Forwarders are reporting tighter capacity and continued increases in freight rates and volumes on the Asia-Europe trade.
Several told IFW that all-in rates in August had reached more than double those in the first quarter of the year, peaking at US$2,200 per 40ft container.
The claims are supported by figures from industry analyst Drewry that show average rates shot up by around 70% in just four months, from a low of $1,071 per 40ft box in March to $1,812 in July.
Drewry said the rate volatility was down to the removal of capacity by carriers operating on the Asia to Europe trade, a move which had led to space shortages and roll-overs.
This had caused “a complete shift” in bargaining power, as carriers “exploited the potential to negotiate rate increases in return for peak-season capacity guarantees”.
Steve Parks, director of Seaport Freight Services, said his August volumes were 17-18% down year-on-year – compared with 30% down earlier in the year – but rates were also increasing.
He said: “Rates are all over the place. Earlier in the year, you could virtually make your own deal with shipping lines.”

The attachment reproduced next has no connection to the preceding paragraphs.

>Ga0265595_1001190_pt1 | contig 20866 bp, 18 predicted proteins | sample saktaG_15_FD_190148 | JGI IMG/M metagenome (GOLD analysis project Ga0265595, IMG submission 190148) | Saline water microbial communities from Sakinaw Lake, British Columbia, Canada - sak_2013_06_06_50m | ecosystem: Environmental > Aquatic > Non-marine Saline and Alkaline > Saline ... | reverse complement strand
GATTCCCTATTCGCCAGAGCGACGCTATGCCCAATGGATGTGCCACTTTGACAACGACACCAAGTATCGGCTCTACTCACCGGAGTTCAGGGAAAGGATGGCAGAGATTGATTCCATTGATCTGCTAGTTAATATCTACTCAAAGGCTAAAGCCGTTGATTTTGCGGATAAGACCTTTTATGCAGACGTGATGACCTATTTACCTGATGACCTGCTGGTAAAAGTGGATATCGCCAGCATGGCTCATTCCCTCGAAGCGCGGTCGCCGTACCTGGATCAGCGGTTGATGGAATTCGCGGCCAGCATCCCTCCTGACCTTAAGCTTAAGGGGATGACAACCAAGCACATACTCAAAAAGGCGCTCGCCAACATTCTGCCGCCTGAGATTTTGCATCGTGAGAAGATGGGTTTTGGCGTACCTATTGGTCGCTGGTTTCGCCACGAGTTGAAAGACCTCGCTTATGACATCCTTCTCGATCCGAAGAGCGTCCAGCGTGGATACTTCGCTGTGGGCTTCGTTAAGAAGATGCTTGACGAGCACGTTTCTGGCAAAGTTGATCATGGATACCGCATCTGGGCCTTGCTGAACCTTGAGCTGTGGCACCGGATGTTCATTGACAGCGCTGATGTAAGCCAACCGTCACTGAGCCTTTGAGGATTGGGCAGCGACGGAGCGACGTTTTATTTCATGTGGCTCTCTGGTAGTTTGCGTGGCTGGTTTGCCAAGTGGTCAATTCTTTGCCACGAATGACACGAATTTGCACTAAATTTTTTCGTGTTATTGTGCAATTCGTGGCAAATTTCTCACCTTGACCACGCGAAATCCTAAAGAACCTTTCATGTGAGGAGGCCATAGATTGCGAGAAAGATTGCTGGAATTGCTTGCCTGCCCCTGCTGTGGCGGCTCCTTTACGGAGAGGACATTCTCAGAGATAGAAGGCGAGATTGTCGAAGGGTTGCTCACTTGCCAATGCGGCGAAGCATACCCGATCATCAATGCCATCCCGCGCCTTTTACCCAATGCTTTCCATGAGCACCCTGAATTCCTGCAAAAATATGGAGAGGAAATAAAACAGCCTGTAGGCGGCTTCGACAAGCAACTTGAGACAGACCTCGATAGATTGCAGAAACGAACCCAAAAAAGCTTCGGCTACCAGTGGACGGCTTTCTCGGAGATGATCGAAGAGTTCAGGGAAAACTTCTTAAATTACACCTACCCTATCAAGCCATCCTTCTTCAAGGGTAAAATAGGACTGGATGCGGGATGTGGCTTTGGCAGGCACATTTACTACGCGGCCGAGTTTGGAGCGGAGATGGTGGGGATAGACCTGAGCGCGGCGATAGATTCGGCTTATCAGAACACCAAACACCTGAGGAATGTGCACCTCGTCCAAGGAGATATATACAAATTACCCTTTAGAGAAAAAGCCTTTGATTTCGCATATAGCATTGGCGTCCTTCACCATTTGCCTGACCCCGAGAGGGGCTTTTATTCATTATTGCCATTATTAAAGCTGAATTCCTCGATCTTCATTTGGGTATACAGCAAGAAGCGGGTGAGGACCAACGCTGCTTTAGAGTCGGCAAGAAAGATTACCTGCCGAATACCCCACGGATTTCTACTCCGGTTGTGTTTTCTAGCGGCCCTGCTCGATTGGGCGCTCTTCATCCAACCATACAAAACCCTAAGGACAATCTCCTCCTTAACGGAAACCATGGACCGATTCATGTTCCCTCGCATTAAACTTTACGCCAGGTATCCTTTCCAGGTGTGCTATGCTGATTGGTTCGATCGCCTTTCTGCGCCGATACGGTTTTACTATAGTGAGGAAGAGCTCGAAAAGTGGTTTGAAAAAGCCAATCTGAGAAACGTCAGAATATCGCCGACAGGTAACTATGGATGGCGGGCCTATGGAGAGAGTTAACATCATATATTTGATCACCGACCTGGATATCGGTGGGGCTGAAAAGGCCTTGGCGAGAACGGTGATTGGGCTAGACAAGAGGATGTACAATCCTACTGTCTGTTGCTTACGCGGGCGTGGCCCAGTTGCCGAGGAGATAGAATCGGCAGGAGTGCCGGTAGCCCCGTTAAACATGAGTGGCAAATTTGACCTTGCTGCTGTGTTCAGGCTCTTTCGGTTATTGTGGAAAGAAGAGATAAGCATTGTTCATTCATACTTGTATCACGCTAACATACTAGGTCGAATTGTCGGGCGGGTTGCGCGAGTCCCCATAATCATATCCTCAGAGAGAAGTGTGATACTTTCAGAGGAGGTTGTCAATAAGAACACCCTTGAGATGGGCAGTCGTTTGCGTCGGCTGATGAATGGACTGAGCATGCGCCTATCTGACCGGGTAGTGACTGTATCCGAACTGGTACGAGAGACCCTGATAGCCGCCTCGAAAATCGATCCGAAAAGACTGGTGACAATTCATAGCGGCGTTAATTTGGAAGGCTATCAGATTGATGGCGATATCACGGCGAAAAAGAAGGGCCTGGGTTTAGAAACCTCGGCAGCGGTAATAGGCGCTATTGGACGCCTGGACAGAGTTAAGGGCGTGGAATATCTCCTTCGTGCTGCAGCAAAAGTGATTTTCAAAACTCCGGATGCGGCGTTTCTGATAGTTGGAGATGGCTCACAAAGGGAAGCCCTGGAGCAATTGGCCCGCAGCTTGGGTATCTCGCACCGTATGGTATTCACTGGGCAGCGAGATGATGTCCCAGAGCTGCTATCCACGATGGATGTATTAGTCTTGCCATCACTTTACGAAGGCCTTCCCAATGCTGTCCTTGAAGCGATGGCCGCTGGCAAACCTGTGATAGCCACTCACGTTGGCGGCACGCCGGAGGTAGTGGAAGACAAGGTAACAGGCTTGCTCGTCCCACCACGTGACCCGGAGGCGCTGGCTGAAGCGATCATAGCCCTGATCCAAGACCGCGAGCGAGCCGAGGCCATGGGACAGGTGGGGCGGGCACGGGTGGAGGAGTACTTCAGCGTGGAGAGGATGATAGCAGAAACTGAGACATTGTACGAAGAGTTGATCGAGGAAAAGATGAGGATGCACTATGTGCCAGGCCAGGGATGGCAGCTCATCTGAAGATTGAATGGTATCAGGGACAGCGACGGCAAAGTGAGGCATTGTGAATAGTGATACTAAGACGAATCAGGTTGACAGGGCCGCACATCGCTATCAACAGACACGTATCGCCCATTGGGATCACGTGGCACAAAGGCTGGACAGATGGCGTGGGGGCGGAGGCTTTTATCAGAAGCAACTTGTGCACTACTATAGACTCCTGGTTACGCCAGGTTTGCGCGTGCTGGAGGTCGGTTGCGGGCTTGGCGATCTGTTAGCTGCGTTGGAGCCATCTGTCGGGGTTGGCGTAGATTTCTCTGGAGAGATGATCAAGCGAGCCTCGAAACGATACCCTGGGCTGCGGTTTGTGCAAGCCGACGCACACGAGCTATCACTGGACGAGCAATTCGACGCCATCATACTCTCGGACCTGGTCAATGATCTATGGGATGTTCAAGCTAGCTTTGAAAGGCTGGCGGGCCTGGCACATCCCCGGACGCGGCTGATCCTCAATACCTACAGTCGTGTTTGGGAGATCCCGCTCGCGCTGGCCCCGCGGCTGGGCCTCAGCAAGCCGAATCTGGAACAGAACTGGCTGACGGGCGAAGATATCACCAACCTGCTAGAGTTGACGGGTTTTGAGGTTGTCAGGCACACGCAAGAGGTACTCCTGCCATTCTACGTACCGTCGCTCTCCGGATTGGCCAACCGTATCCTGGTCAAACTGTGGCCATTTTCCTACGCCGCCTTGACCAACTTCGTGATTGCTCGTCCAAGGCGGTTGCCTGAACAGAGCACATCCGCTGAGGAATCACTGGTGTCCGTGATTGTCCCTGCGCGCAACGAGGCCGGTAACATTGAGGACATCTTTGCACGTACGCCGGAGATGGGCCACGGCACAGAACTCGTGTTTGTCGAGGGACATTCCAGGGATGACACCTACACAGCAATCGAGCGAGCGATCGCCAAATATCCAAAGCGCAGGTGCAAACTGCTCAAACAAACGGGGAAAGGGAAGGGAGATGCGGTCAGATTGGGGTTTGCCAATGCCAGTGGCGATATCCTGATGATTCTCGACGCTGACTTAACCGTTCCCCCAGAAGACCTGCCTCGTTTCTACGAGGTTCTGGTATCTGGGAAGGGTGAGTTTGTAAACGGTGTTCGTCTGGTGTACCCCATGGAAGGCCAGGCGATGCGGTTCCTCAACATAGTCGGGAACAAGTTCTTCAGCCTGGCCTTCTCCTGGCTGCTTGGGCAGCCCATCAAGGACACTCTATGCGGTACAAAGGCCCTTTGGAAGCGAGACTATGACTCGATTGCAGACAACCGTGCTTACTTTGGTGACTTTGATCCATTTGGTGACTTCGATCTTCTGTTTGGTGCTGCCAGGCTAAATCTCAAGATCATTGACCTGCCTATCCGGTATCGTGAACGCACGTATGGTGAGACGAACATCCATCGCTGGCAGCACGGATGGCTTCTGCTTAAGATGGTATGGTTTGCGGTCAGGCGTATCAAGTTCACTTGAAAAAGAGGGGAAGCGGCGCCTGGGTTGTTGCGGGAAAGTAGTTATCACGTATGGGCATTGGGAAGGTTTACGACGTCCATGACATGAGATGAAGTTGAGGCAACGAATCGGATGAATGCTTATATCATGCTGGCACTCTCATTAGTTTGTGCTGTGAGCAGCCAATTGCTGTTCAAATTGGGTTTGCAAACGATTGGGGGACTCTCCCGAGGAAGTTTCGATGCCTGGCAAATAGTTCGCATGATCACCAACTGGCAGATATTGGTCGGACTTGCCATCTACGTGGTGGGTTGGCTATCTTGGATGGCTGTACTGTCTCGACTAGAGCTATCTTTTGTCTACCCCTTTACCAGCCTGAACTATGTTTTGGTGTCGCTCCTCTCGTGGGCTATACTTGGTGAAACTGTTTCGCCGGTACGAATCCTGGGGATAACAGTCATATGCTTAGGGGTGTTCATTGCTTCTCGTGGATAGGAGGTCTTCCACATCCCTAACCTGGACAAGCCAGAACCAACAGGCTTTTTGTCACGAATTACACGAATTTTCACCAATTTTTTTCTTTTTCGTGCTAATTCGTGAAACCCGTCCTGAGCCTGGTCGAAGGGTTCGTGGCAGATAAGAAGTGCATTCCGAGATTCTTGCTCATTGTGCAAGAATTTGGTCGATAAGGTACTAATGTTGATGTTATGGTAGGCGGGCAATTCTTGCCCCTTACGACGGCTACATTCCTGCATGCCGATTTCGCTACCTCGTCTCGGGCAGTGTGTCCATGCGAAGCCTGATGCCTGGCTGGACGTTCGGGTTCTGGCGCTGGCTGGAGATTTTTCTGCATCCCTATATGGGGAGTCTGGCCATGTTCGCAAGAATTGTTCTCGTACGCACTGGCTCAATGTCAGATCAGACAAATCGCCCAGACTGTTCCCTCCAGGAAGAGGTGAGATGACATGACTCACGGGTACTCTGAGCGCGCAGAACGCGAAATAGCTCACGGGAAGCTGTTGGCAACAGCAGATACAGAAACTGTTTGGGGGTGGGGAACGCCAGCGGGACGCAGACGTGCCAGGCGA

Parks added that the extra demand for space had also led to an increase in the notice needed to book slots from one day to four or five.
Carrie Seago, operations manager at forwarder Transvalocean, said: “Because the shipping lines have taken the stance of standing together, the [rate] increases are sticking.
“But if you look at the rates this time last year, they were $2,500 before surcharges for ocean freight out of Shanghai, now it’s $2,000 to $2,200 [including surcharges], so that’s much cheaper.”
Samantha Ruffles, import manager at Energy Freight, said the company had “no choice” but to accept July’s rate increases and the peak season surcharge in August, although prices varied between carriers.
She said most of the carriers were not negotiating and sticking to their rates.
She added: “One carrier has been introducing surcharges on a port-by-port basis, whereas everyone else applied them across the board, so that line is the main player at the moment.
“The problem is its rates are so competitive that you can’t get any space.”
Spot space was tight with most carriers, she said, apart from one that was charging about $500 more than its competitors.
But that meant no-one wanted to ship with it, she added.
Director of Drewry Supply Chain Advisors Philip Damas said: “The extreme volatility of the spot container shipping market is an industry issue; not just for shippers, who cannot forecast their transport costs or their products’ total landed costs, but also for container shipping companies and forwarders.
“This volatility looks even more acute than that of the stock market, and it makes it extremely difficult for shippers to know what a fair price is in today’s spot market,” he added